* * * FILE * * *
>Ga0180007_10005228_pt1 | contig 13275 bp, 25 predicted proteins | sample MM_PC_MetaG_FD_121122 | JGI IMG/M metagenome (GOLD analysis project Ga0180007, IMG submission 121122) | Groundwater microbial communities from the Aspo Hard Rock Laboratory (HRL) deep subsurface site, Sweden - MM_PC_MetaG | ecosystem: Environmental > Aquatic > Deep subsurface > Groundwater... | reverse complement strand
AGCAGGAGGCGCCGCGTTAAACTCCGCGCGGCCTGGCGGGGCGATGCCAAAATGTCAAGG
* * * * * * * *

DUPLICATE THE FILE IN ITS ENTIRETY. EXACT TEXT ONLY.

>Ga0180007_10005228_pt1 | contig 13275 bp, 25 predicted proteins | sample MM_PC_MetaG_FD_121122 | JGI IMG/M metagenome (GOLD analysis project Ga0180007, IMG submission 121122) | Groundwater microbial communities from the Aspo Hard Rock Laboratory (HRL) deep subsurface site, Sweden - MM_PC_MetaG | ecosystem: Environmental > Aquatic > Deep subsurface > Groundwater... | reverse complement strand
AGCAGGAGGCGCCGCGTTAAACTCCGCGCGGCCTGGCGGGGCGATGCCAAAATGTCAAGG